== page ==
By Matthew Rothschild on January 28, 2010

Thank You, Howard Zinn, for being there during the civil rights movement, for teaching at Spelman, for walking the picket lines, and for inspiring such students as Alice Walker and Marian Wright Edelman.

Thank you, Howard Zinn, for being there during the Vietnam War, for writing “The Logic of Withdrawal,” and for going to Hanoi.

Thank you, Howard Zinn, for always being there.

Thank you, Howard Zinn, for being a man who supported the women’s liberation movement, early on.

Thank you, Howard Zinn, for being a straight who supported the gay and lesbian rights movement, early on.

Thank you, Howard Zinn, for being a Jew who dared to criticize Israel’s oppression of the Palestinians, early on.

Thank you, Howard Zinn, for being a great man who didn’t believe in the “Great Man Theory of History.”

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Thank you, Howard Zinn, for taking the time to write your landmark work, “A People’s History of the United States,” and for educating two generations now in the radical history of this country, a history, as you stressed, of class conflict.

Thank you, Howard Zinn, for grasping the importance of transforming this book into “The People Speak,” the History Channel special that ran in December and that should be used by secondary, high school and college classes for as long as U.S. history is taught.

Thank you, Howard Zinn, for opposing war, all wars, including our own “good wars,” our own “holy wars,” as you called them—and for pointing out that a “just cause” does not lead to a “just war.”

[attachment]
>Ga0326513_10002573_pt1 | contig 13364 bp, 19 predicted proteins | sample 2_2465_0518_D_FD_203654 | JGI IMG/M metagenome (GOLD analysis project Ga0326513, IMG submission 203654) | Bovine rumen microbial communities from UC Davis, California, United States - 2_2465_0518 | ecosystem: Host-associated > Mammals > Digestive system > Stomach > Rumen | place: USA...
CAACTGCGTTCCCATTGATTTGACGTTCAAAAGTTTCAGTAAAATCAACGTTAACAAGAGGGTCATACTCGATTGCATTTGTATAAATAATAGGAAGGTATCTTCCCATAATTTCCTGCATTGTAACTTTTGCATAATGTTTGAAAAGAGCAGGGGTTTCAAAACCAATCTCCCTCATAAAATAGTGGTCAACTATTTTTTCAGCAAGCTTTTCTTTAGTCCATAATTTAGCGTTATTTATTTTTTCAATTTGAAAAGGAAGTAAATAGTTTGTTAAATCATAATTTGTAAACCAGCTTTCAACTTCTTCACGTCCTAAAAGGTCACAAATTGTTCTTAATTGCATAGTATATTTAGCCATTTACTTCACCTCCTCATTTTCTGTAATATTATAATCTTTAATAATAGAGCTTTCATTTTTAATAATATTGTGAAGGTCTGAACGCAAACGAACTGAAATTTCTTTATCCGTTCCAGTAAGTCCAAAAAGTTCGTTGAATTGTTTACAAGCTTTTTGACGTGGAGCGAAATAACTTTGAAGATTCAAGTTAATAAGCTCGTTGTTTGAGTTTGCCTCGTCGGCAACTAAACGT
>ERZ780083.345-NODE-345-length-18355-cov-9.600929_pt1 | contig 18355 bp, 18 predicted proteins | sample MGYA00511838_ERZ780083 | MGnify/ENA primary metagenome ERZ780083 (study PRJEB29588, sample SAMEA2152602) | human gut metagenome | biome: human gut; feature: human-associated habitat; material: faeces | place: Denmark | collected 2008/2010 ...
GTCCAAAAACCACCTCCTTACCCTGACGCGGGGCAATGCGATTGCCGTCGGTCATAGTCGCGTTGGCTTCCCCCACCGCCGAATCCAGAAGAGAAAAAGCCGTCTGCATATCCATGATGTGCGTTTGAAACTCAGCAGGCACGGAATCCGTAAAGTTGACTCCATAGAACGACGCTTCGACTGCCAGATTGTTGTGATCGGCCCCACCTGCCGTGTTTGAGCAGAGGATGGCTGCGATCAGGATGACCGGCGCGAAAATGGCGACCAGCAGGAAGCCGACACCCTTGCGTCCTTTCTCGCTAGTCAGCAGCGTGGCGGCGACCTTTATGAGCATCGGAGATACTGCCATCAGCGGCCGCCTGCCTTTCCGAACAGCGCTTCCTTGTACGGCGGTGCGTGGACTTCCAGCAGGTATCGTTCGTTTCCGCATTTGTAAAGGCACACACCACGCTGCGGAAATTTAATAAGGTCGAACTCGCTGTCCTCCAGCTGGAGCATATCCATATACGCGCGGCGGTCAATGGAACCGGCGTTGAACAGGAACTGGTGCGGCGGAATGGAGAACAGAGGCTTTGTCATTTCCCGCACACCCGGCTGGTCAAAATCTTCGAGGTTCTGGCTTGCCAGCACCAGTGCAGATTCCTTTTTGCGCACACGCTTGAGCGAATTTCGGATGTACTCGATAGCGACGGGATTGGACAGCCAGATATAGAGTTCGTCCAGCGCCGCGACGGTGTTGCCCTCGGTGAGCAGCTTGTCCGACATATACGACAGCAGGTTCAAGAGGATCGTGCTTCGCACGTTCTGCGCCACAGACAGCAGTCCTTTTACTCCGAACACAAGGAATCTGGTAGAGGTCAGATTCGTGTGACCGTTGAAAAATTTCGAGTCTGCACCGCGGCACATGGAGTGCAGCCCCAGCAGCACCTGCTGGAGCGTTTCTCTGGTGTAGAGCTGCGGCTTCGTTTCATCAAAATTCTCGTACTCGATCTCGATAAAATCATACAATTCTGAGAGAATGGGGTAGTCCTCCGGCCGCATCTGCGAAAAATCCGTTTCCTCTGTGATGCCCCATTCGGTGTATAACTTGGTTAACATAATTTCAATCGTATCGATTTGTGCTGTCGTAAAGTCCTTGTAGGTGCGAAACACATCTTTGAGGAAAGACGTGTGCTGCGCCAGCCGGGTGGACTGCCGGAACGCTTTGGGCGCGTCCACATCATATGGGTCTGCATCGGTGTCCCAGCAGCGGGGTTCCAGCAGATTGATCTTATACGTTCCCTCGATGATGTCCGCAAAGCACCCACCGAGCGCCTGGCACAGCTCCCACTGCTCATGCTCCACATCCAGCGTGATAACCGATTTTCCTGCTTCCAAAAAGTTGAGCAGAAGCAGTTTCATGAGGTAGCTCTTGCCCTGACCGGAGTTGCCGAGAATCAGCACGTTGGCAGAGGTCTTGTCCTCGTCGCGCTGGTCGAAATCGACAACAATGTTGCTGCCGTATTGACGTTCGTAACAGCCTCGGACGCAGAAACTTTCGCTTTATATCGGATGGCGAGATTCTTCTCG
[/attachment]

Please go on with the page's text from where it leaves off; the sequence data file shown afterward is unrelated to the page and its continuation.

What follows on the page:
Thank you, Howard Zinn, for pointing out that soldiers don’t die for their country, but that they die for their political leaders who dupe them or conscript them into wars. And that they die for the corporations that profit from war.

Thank you, Howard Zinn, for urging us to “renounce nationalism and all its symbols: its flags, its pledges of allegiance, its anthems, its insistence in song that God must single out America to be blessed. We need to assert our allegiance to the human race, and not to any one nation.”

Thank you, Howard Zinn, for stressing that change comes from below, and that it comes at surprising times, even when things seem bleakest, if we organize to make it happen.

Thank you, Howard Zinn, for stressing the value of engaging in action to make this world a better place, even if we don’t get there.

Thank you, Howard Zinn, for this amazing, inspiring paragraph, which I’ve had on my wall for years now:

“To be hopeful in bad times is not just foolishly romantic. It is based on the fact that human history is a history not only of cruelty, but also of compassion, sacrifice, courage, kindness. What we choose to emphasize in this complex history will determine our lives. If we see only the worst, it destroys our capacity to do something. If we remember those times and places—and there are so many—where people have behaved magnificently, this gives us the energy to act, and at least the possibility of sending this spinning top of a world in a different direction. And if we do act, in however small a way, we don’t have to wait for some grand utopian future. The future is an infinite succession of presents, and to live now as we think human beings should live, in defiance of all that is bad around us, is itself a marvelous victory.”